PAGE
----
Charleston Gazette-Mail | Senate OKs creating state-owned broadband network: The West Virginia Senate approved legislation Thursday that would create a state-owned broadband Internet network, but Frontier Communications and cable companies already are lobbying members of the House of Delegates to kill the bill. State senators voted 29-5 to build a fiber-optic network “zone by zone” across West Virginia, using money borrowed through the Water Development Authority, one of the few state agencies authorized to issue bonds.
The legislation (SB 315) aims to expand high-speed Internet in rural areas, drive down prices and bolster Internet speeds.“This bill is one that can really promote West Virginia and move our state forward,” said Sen. Chris Walters, R-Putnam. “Without this type of infrastructure, we aren't giving the people the opportunity to succeed.”
Senate Majority Leader Mitch Carmichael, a Frontier executive, sharply criticized the legislation on the Senate floor, saying the bill would discourage Internet providers from expanding existing broadband networks or building new ones. “The capital allocations are chilled when they know the government is going to be competing,” said Carmichael, R-Jackson. “The best way to deliver broadband is through the private sector. We don't have to always turn to government to solve technological issues.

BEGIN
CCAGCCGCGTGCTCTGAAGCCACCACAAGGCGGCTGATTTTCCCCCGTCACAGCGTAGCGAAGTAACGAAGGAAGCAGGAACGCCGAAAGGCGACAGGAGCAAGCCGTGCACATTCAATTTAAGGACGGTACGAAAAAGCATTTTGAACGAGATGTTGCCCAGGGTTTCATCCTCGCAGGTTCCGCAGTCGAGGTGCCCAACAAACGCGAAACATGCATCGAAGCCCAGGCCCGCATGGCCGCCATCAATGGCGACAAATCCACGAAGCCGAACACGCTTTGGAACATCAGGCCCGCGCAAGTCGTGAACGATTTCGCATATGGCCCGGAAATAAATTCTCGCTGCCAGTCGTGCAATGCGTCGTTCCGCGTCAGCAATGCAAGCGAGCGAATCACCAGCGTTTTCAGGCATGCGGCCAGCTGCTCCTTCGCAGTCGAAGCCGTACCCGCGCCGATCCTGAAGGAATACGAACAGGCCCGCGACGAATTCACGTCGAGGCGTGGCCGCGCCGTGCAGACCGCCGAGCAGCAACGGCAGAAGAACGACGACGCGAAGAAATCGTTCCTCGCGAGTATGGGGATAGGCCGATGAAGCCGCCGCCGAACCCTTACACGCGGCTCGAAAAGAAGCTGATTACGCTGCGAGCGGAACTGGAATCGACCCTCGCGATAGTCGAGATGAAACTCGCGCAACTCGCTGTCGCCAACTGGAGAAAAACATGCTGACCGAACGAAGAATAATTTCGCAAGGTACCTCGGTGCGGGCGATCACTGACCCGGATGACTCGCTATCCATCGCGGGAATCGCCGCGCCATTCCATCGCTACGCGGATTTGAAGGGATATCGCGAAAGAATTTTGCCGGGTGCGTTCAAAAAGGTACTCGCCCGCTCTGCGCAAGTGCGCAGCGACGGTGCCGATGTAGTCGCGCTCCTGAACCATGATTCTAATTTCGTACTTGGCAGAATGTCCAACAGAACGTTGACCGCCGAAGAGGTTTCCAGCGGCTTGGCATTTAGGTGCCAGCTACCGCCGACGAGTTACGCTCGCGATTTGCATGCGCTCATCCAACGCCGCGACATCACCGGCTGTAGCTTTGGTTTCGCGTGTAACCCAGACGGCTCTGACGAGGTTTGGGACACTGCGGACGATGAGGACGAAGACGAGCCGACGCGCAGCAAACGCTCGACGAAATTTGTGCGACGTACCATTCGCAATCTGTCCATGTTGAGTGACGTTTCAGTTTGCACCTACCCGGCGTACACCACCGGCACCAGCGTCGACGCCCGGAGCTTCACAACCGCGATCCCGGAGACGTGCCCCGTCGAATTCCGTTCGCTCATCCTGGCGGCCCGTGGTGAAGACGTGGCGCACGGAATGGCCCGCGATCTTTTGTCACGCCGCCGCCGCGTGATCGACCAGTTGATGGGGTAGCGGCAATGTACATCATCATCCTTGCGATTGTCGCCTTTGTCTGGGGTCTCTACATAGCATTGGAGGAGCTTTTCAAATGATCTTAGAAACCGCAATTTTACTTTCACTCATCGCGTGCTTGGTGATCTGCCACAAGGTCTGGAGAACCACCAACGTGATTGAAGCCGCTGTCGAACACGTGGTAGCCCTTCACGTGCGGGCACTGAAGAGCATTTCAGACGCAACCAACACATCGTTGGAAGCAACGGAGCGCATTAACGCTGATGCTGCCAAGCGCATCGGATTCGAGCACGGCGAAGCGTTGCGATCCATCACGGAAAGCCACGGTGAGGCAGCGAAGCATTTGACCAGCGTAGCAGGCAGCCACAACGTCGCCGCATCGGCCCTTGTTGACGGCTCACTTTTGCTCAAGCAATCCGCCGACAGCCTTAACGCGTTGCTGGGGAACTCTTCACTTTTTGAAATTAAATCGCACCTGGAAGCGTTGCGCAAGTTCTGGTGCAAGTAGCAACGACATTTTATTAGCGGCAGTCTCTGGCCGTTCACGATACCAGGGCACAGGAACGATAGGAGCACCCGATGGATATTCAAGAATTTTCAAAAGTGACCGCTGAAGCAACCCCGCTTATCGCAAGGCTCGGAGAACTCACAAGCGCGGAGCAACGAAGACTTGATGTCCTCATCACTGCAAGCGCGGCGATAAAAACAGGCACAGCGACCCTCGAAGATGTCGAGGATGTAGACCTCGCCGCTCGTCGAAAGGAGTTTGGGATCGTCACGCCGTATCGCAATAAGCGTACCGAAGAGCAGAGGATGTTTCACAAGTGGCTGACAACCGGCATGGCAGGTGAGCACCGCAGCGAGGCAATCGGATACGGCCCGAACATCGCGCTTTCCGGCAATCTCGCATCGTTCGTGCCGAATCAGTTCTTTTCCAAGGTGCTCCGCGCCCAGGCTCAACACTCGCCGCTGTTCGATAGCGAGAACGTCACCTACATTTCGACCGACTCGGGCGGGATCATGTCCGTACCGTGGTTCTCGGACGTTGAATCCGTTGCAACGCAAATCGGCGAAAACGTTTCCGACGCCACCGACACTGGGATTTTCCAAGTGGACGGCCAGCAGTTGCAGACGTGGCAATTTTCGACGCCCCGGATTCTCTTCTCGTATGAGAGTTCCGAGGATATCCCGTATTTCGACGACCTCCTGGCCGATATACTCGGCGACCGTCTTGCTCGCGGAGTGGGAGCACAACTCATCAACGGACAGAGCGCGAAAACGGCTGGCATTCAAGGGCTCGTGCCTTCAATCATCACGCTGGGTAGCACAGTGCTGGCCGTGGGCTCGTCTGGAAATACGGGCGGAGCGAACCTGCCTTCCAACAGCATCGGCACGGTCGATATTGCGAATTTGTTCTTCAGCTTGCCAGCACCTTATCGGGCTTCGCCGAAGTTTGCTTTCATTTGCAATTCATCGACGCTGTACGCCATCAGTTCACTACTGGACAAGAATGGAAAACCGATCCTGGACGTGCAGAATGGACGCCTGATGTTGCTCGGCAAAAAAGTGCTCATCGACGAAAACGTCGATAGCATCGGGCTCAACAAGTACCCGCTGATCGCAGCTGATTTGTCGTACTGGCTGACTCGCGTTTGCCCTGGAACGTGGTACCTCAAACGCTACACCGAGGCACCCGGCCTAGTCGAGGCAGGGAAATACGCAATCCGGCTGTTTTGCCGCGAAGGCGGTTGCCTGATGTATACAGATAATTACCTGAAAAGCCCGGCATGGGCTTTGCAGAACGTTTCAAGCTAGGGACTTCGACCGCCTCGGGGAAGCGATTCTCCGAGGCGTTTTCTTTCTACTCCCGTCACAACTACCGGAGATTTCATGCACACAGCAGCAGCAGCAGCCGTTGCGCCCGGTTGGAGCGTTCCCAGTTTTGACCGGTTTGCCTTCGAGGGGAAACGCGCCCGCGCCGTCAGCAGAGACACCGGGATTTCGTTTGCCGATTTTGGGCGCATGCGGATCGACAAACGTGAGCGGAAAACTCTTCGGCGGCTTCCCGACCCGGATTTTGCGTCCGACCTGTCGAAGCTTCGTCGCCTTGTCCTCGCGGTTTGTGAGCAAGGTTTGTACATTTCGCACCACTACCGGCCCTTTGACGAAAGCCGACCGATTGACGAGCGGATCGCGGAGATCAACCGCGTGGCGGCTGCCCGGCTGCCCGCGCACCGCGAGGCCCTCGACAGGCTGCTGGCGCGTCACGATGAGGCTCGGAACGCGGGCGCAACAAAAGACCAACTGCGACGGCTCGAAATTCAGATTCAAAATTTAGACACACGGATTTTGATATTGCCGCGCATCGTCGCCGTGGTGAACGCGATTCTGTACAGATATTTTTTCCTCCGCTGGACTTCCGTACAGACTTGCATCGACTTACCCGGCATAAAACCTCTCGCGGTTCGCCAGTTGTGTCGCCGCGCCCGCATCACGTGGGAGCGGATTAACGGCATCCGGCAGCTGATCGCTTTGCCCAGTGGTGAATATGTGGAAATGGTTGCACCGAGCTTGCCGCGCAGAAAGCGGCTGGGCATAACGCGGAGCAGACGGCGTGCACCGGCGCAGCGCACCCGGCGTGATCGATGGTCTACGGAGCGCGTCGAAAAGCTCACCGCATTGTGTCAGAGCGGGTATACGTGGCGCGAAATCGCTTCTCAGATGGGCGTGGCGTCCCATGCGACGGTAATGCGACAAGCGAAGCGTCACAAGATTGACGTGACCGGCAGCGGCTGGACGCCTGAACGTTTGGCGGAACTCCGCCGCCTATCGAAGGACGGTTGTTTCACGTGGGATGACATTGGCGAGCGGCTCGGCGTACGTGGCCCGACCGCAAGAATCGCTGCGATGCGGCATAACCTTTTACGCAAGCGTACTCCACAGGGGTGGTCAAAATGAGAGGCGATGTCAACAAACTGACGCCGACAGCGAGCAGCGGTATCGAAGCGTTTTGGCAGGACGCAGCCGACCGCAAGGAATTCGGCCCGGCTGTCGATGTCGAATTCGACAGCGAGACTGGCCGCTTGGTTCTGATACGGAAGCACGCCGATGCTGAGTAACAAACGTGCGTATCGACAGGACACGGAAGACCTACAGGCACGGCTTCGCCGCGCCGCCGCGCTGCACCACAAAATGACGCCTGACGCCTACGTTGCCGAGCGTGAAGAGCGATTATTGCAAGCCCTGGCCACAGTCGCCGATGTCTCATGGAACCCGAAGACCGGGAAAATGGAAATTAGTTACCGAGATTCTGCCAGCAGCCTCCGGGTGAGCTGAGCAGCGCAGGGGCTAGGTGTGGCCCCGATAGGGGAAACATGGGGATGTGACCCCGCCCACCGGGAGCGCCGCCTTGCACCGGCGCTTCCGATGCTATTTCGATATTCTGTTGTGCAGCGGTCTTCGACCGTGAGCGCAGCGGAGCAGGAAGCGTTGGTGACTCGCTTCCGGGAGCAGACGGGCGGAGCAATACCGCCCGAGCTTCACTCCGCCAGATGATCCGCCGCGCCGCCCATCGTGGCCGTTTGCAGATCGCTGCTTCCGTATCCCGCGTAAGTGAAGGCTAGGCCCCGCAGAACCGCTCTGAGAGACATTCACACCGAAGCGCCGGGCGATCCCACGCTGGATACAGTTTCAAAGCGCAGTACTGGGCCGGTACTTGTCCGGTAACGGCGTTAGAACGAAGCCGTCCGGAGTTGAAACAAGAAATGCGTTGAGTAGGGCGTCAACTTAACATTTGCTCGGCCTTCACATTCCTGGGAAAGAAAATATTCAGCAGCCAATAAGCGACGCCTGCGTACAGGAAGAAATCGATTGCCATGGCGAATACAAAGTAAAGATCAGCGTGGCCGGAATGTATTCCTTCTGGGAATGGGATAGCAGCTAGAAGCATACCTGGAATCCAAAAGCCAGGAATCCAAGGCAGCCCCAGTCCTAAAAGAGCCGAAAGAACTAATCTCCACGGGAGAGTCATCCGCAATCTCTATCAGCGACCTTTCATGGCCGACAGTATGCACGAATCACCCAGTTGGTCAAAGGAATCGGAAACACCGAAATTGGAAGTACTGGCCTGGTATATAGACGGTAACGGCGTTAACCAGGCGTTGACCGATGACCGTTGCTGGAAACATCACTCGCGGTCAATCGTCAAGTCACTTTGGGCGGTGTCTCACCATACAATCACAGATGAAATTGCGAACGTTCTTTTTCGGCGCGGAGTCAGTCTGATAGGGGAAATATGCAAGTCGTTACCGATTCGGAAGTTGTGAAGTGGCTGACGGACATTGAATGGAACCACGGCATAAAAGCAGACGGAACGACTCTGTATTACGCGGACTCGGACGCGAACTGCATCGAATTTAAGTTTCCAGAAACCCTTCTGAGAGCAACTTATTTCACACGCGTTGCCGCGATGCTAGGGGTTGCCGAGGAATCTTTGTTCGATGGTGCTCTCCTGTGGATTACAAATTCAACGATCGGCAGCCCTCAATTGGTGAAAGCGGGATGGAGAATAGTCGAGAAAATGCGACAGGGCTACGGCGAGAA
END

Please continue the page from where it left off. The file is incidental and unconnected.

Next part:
If it were only a technological issue as Mr. Carmichael wrongly frames it, it would merely need a technological solution the private sector could provide. In fact, it's a market issue. The state is attempting to address private market failure to construct telecommunications infrastructure needed for the 21st century. In that regard, it's also not about market competition. By definition, competitive markets are not failed markets.